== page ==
In January 2016, Falwell became one of the earliest evangelical leaders to endorse the billionaire candidate, at a time when many conservative Christian leaders were expressing concern about Trump's multiple marriages and past support for abortion rights.
On Monday, Trump had read from a teleprompter and condemned the KKK, neo-Nazis and white supremacists by name, two days after a Nazi sympathizer had used his vehicle to mow down counter-protesters, killing 32-year-old Heather Heyer. "Thanks Jerry!", Trump wrote on Twitter. They plan to return their diplomas by September 5.
To many alumni, already uneasy because of Falwell's public statements and their reflection on the university, this was the last straw.
"I know him well", Falwell, the president of Liberty University and son of evangelist Jerry Falwell, told Fox News' "Fox & Friends" program.
"It felt like a shocking yet appropriate response to shocking and inappropriate comments", said Hamann, 31, who graduated from Liberty in 2006 and is a lawyer in Phoenix.
"It doesn't really get too much more important than this", he said of standing up against the hate groups.More news: Erdogan urges German-Turks to punish mainstream parties
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Falwell later followed up with a tweet calling white supremacists, Nazis, and other hate groups "pure evil and un-American". "He's not so concerned about rehearsing and focus grouping every statement he makes, and that's one of the reasons I supported him".
"You had people that were very fine people on both sides", Trump said. "He does not have a racist bone in his body - I know him well".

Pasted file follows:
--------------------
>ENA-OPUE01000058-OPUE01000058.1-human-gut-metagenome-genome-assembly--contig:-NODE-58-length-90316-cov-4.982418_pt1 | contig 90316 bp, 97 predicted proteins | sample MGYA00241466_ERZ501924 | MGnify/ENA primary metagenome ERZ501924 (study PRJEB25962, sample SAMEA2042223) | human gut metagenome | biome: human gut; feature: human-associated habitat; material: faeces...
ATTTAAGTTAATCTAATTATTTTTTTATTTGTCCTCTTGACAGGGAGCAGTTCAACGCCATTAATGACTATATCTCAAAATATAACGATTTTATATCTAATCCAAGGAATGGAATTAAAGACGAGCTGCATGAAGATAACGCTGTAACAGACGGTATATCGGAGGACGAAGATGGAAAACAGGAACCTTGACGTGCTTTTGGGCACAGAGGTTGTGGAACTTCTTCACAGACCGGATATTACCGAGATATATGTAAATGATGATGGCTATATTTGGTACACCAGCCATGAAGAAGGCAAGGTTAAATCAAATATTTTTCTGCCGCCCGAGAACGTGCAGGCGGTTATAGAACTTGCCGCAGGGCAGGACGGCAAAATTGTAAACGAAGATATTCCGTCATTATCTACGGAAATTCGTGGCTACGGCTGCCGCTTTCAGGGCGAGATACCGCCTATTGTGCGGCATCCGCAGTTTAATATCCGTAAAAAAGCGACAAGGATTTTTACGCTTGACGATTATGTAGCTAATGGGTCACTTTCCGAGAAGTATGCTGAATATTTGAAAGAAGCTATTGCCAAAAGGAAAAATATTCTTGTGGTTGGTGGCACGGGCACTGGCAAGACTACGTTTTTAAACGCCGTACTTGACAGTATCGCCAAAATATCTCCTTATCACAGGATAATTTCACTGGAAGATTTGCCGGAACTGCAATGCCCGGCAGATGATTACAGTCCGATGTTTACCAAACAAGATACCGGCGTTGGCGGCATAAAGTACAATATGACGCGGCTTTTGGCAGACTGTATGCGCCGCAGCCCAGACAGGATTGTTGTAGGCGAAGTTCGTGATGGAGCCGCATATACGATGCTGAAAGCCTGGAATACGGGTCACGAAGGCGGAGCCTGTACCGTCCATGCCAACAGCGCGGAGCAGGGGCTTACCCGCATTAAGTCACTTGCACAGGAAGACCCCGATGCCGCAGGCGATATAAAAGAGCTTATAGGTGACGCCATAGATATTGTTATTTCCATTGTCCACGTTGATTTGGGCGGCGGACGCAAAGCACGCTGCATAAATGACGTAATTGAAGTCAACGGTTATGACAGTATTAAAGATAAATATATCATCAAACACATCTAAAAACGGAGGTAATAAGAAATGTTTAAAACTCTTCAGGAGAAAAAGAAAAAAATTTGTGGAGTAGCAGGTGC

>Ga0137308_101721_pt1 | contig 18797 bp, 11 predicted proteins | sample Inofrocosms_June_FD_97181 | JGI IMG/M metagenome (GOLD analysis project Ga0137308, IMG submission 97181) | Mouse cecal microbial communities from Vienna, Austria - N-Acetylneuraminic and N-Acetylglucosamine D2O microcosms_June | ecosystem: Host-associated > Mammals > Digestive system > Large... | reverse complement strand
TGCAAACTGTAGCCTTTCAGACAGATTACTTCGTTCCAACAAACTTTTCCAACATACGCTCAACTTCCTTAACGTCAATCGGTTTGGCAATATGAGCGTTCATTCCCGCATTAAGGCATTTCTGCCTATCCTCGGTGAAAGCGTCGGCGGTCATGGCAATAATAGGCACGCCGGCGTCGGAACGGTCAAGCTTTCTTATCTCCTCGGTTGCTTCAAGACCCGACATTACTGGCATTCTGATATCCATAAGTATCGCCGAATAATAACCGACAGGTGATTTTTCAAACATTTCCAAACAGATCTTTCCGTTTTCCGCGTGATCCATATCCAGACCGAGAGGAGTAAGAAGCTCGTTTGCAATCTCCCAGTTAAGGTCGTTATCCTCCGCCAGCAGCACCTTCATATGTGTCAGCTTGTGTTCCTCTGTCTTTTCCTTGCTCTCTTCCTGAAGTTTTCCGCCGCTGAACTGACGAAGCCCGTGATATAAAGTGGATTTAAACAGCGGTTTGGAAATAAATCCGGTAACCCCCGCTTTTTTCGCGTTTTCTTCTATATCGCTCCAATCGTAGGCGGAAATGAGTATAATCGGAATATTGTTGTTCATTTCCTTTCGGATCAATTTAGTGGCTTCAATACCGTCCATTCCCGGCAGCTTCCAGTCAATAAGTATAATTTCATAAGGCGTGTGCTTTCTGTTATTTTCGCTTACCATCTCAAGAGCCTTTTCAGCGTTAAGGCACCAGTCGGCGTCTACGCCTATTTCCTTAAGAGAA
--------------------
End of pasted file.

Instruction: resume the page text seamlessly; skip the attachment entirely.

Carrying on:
After a woman was killed when a auto smashed into a crowd of anti-fascist protesters in Charlottesville, President Trump took two days to condemn the KKK and neo-Nazi protesters.
Falwell invited Trump to give the first commencement speech of his term as president to Liberty University graduates.
But Falwell insisted on Sunday that 'the president has made it very clear that there is no moral equivalency between what the counter-protesters did, even though maybe some of them resorted to violence in response. and somebody driving his auto into a crowd because he hates people of other races'. But Falwell says his support for the president is about his willingness to call terrorist groups by their names.
Hamann snapped back at that assessment, saying such praise for someone being politically incorrect without concern over the possible repercussions is "just so troubling".
Alumni interviewed Sunday evening said they were not swayed.
"You had a group on one side that was bad, and you had a group on the other side that was also very violent", Trump said.